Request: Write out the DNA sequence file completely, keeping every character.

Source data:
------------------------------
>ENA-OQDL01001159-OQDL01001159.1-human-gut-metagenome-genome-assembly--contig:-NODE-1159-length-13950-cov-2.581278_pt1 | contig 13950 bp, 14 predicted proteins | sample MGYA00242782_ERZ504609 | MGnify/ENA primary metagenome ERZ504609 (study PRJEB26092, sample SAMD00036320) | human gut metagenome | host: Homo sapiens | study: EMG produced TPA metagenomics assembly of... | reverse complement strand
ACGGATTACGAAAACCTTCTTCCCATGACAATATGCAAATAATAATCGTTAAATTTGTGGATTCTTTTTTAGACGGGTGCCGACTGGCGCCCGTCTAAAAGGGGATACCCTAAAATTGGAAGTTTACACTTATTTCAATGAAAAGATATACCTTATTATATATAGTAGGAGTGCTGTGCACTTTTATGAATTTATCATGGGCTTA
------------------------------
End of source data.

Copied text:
>ENA-OQDL01001159-OQDL01001159.1-human-gut-metagenome-genome-assembly--contig:-NODE-1159-length-13950-cov-2.581278_pt1 | contig 13950 bp, 14 predicted proteins | sample MGYA00242782_ERZ504609 | MGnify/ENA primary metagenome ERZ504609 (study PRJEB26092, sample SAMD00036320) | human gut metagenome | host: Homo sapiens | study: EMG produced TPA metagenomics assembly of... | reverse complement strand
ACGGATTACGAAAACCTTCTTCCCATGACAATATGCAAATAATAATCGTTAAATTTGTGGATTCTTTTTTAGACGGGTGCCGACTGGCGCCCGTCTAAAAGGGGATACCCTAAAATTGGAAGTTTACACTTATTTCAATGAAAAGATATACCTTATTATATATAGTAGGAGTGCTGTGCACTTTTATGAATTTATCATGGGCTTA